Reporting with Hills Pride

The Trailblazer

Reporting with Hills Pride

The Trailblazer

Reporting with Hills Pride

The Trailblazer

Spring Break or Varsity Sports?

PHHS baseball practice | photo by Olivia Uribe
PHHS baseball practice | photo by Olivia Uribe

As spring break approaches, varsity athletes at Pascack Hills High School must choose between receiving a varsity letter or going on vacation with friends or family; and some are not happy to be receiving such an ultimatum.

According to Hills Vice Principal and Athletic Director Phil Paspalas, each coach sets the expectations for their team. However, most students are under the impression that if a varsity player makes the decision to go on vacation during spring break instead of to attend mandatory practices, they will not be able to receive their varsity letter at the end of the spring sports season.

This policy has also been established at Glen Rock High School and at Northern Highlands in Allendale. Both schools have policies regarding vacation during breaks in their student handbooks.

Glen Rock’s student handbook states, “It is up to the athlete to decide if he/she is willing to make the commitment and sacrifice vacation periods, however, in recognition of the athlete’s need to be with family during a vacation period… Athletes are expected to be present for athletic practices and games during vacations. If athletes must be absent and miss a game, they must sit out a game when they return.”

Glen Rock High school says they don’t require students to stay home for break if they are on a sport team, but there is the expectation that they will be there.

Northern Highlands appears to be a bit more strict in their policy. Their athletic information packet states, “It should be understood that any athlete in grades 10-12 who will not be available during a school vacation period in a particular sport’s season should not try out for the sport. Sophomore, Junior, and Senior athletes who do not participate in their sport during vacation periods will be dismissed from the team.”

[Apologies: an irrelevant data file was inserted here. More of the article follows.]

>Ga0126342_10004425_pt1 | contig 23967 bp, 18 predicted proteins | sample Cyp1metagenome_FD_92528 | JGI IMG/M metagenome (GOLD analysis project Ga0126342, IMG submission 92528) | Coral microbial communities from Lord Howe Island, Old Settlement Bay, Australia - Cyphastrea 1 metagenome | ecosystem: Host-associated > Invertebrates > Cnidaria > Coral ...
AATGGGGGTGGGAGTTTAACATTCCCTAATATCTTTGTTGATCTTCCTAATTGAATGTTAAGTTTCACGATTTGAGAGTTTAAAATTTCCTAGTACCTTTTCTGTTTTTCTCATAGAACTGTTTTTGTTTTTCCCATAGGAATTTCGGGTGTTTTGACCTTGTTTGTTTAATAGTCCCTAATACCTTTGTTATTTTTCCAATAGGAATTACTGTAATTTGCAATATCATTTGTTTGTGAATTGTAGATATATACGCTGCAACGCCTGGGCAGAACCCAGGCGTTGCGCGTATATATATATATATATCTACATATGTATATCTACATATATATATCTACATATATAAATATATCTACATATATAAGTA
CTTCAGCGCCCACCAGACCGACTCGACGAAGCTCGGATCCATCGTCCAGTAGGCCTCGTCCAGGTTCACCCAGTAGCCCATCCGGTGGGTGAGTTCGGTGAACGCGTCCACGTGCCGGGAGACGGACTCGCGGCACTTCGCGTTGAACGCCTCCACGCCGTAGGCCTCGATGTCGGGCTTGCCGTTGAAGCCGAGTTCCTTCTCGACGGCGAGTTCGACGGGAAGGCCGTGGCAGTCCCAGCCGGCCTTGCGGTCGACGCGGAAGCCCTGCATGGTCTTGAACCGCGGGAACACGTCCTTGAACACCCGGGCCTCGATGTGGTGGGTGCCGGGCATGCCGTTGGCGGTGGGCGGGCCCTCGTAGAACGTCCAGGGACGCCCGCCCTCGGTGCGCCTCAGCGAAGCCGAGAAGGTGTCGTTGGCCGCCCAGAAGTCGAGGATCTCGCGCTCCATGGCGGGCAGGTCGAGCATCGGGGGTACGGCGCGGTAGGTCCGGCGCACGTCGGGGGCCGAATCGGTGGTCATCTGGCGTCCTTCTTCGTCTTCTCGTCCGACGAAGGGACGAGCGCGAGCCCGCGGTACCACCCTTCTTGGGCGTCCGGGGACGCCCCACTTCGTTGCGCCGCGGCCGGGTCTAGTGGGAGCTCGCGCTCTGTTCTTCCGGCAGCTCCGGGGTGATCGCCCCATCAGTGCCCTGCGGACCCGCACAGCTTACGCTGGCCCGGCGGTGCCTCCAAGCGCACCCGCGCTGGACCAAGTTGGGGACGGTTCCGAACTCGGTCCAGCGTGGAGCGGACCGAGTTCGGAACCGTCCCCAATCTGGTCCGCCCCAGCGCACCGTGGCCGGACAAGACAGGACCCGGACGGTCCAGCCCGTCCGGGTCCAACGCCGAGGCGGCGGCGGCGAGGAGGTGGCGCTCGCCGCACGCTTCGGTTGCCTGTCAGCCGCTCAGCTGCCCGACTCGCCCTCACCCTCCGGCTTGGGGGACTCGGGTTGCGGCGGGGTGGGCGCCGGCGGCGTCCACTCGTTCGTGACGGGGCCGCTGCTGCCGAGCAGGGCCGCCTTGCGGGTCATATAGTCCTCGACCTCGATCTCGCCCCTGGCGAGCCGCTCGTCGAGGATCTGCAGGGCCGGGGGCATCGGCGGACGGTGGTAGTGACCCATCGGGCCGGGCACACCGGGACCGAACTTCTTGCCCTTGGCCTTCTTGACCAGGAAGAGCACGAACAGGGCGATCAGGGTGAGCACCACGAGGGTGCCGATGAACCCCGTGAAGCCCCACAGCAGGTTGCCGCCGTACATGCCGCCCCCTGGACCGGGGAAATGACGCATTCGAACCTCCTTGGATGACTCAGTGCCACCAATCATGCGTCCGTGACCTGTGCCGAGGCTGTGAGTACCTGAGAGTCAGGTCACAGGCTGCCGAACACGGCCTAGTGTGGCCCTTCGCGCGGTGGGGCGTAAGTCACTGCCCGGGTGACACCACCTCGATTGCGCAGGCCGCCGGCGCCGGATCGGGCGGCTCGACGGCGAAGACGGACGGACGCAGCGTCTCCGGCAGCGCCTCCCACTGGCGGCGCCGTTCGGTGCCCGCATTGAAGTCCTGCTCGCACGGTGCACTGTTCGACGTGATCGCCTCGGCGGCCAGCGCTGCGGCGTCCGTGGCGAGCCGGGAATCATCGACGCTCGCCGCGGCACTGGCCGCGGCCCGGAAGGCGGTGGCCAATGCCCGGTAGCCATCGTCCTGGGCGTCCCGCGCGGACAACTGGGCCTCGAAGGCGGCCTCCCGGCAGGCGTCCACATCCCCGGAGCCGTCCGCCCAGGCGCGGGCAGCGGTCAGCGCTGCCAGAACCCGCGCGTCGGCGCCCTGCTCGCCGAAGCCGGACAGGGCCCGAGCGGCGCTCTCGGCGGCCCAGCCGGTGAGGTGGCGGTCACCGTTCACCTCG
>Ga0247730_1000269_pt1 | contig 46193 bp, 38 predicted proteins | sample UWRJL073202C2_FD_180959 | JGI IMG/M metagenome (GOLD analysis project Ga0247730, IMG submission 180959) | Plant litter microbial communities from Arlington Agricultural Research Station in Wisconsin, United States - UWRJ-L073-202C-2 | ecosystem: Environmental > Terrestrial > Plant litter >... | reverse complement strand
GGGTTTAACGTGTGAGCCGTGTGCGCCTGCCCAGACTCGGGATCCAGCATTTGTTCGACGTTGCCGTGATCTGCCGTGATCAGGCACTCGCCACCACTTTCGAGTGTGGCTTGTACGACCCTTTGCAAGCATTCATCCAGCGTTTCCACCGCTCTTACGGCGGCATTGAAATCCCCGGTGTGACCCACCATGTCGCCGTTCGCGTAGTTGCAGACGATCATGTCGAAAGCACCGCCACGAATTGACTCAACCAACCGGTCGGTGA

Although Pascack Hills does not have a universal written policy for the athletics department, Paspalas says, “All rules for varsity letters are set by the head coaches of each program.”

The reason for policies like these at Hills are not necessarily to maintain state rankings, but to maintain what it means to be part of a team and stick to one’s commitments.

Paspalas says, “By an athlete choosing to go away and the lack of commitment that it shows… that athlete’s coach should put in some kind of consequence.”

After speaking to some coaches and captains of teams, it becomes clear that coaches and captains have rather similar standards and opinions. Head Track and Field Coach Ross Koehler said, “It’s unfair if someone is there for the entire time and you’re not there for the entire week.”

He also said, though, that going away does not necessarily guarantee an athlete will not get their letter, as he also looks at points and varsity standards.

When talking to Track and Field Captain Ayo O’uhuru, she said, “If students stay during breaks to compete and practice, it shows dedication and commitment from that athlete. This will help them when it comes time to pick captains and leadership roles. But being an athlete that has never seen a school recess, I believe that the competing athletes should stay.”

Boys’ baseball and basketball coach Kevin Kirkby felt that whether a student receives his letter after going away on vacation is based on whether they can still earn their keep once they return.

“If they are going away,” said Kirkby, “they put themselves in front of their team. I definitely think that if they were a starter before that, when they come back, they need to re-earn their spot as a starter. They have to beat out the kid that was in their place over that break.”

Baseball Captain Jake Chiavelli also felt it’s less about missing the practices and more about the lack of commitment going away represents: “I think it’s fair [to lose one’s varsity letter] because it’s a commitment. I think it’s not necessarily how many practices or games you miss, it means you’re leaving the team.”

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Olivia Uribe, College Corner Editor
Olivia Uribe is a senior who is entering her third year on The Trailblazer. Olivia is editor of the College Corner section and she hopes to research and inform students about all different types of universities and other college related information.

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